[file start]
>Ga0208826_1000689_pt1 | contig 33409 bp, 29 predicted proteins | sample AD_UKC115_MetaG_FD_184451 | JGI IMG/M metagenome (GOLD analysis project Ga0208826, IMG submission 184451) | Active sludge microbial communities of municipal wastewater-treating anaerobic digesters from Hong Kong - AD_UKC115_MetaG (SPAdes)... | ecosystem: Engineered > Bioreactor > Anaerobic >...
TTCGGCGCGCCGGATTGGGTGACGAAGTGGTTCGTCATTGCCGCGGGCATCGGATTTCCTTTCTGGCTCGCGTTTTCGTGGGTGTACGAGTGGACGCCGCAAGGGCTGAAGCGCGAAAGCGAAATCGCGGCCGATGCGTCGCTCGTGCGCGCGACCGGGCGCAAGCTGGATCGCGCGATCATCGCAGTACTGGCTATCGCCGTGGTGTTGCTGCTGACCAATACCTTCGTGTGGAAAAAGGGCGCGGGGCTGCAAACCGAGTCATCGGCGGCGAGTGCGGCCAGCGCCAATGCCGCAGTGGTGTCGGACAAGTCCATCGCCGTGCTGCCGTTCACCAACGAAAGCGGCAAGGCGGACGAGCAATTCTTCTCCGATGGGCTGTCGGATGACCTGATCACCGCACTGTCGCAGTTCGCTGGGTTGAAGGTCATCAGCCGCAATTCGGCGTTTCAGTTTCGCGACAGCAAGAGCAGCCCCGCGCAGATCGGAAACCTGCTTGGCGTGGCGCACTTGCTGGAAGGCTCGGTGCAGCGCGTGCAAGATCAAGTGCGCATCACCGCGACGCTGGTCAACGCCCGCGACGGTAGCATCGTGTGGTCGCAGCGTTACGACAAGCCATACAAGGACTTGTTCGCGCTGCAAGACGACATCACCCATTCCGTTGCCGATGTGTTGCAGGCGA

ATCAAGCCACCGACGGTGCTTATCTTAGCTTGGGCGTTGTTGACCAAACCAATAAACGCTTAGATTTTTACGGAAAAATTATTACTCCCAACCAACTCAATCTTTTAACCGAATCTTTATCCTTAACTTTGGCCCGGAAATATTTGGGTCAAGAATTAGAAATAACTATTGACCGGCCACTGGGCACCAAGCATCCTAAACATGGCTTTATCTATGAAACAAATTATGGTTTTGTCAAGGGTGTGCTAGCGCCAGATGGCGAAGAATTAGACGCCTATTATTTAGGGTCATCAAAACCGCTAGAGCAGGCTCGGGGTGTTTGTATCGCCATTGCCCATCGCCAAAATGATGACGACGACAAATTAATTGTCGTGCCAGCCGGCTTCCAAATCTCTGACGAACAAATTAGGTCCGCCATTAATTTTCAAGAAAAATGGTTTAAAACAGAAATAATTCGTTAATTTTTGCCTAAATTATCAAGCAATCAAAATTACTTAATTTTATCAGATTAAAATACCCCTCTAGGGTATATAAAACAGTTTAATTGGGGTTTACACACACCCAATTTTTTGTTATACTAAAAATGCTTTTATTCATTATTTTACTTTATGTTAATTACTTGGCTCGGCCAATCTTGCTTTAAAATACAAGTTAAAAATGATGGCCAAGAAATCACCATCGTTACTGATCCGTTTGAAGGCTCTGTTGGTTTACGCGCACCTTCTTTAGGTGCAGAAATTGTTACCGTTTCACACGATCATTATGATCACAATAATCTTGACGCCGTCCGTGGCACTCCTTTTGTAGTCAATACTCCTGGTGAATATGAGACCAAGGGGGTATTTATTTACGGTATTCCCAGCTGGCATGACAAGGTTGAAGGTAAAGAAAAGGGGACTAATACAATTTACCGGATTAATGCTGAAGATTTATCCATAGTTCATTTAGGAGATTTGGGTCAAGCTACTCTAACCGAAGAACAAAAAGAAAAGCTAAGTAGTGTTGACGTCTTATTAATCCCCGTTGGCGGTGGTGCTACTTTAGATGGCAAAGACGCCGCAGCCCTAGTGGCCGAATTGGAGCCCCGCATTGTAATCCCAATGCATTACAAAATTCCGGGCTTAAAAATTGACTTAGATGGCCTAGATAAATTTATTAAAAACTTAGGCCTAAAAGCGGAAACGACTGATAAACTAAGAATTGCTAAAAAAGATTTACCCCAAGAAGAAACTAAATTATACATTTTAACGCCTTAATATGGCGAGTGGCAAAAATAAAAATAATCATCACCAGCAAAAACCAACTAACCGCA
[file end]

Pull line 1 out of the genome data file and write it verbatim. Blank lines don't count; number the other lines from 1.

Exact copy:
>Ga0208826_1000689_pt1 | contig 33409 bp, 29 predicted proteins | sample AD_UKC115_MetaG_FD_184451 | JGI IMG/M metagenome (GOLD analysis project Ga0208826, IMG submission 184451) | Active sludge microbial communities of municipal wastewater-treating anaerobic digesters from Hong Kong - AD_UKC115_MetaG (SPAdes)... | ecosystem: Engineered > Bioreactor > Anaerobic >...